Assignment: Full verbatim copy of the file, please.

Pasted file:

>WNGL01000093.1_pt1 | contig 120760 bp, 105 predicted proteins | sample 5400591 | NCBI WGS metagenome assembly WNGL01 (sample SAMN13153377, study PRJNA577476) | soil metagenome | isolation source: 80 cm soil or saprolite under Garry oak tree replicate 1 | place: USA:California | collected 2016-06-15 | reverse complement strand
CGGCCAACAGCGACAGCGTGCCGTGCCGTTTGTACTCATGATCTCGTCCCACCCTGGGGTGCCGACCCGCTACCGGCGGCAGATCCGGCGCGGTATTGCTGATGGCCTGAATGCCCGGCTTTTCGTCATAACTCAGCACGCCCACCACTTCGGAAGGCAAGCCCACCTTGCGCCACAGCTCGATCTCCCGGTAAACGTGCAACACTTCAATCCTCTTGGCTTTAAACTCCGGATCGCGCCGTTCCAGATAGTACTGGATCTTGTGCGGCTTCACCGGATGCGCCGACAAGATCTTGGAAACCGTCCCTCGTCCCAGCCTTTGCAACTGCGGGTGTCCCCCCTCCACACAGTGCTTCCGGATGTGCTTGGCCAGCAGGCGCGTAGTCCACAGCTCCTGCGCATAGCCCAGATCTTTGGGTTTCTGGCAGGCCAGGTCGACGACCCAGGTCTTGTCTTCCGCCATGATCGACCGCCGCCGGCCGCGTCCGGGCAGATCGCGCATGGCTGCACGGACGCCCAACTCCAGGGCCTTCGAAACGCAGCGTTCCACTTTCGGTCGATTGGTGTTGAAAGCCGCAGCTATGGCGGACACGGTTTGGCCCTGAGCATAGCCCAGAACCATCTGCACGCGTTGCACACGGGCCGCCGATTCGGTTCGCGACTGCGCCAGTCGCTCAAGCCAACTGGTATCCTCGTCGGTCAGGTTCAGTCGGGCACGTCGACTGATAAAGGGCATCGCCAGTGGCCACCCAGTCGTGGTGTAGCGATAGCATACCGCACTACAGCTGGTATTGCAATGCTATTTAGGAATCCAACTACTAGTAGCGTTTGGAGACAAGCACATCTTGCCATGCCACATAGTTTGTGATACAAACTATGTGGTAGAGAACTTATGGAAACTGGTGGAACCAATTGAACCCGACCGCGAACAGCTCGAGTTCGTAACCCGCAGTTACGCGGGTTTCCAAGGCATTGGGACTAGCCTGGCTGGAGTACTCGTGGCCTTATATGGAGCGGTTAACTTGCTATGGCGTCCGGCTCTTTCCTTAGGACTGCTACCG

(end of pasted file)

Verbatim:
>WNGL01000093.1_pt1 | contig 120760 bp, 105 predicted proteins | sample 5400591 | NCBI WGS metagenome assembly WNGL01 (sample SAMN13153377, study PRJNA577476) | soil metagenome | isolation source: 80 cm soil or saprolite under Garry oak tree replicate 1 | place: USA:California | collected 2016-06-15 | reverse complement strand
CGGCCAACAGCGACAGCGTGCCGTGCCGTTTGTACTCATGATCTCGTCCCACCCTGGGGTGCCGACCCGCTACCGGCGGCAGATCCGGCGCGGTATTGCTGATGGCCTGAATGCCCGGCTTTTCGTCATAACTCAGCACGCCCACCACTTCGGAAGGCAAGCCCACCTTGCGCCACAGCTCGATCTCCCGGTAAACGTGCAACACTTCAATCCTCTTGGCTTTAAACTCCGGATCGCGCCGTTCCAGATAGTACTGGATCTTGTGCGGCTTCACCGGATGCGCCGACAAGATCTTGGAAACCGTCCCTCGTCCCAGCCTTTGCAACTGCGGGTGTCCCCCCTCCACACAGTGCTTCCGGATGTGCTTGGCCAGCAGGCGCGTAGTCCACAGCTCCTGCGCATAGCCCAGATCTTTGGGTTTCTGGCAGGCCAGGTCGACGACCCAGGTCTTGTCTTCCGCCATGATCGACCGCCGCCGGCCGCGTCCGGGCAGATCGCGCATGGCTGCACGGACGCCCAACTCCAGGGCCTTCGAAACGCAGCGTTCCACTTTCGGTCGATTGGTGTTGAAAGCCGCAGCTATGGCGGACACGGTTTGGCCCTGAGCATAGCCCAGAACCATCTGCACGCGTTGCACACGGGCCGCCGATTCGGTTCGCGACTGCGCCAGTCGCTCAAGCCAACTGGTATCCTCGTCGGTCAGGTTCAGTCGGGCACGTCGACTGATAAAGGGCATCGCCAGTGGCCACCCAGTCGTGGTGTAGCGATAGCATACCGCACTACAGCTGGTATTGCAATGCTATTTAGGAATCCAACTACTAGTAGCGTTTGGAGACAAGCACATCTTGCCATGCCACATAGTTTGTGATACAAACTATGTGGTAGAGAACTTATGGAAACTGGTGGAACCAATTGAACCCGACCGCGAACAGCTCGAGTTCGTAACCCGCAGTTACGCGGGTTTCCAAGGCATTGGGACTAGCCTGGCTGGAGTACTCGTGGCCTTATATGGAGCGGTTAACTTGCTATGGCGTCCGGCTCTTTCCTTAGGACTGCTACCG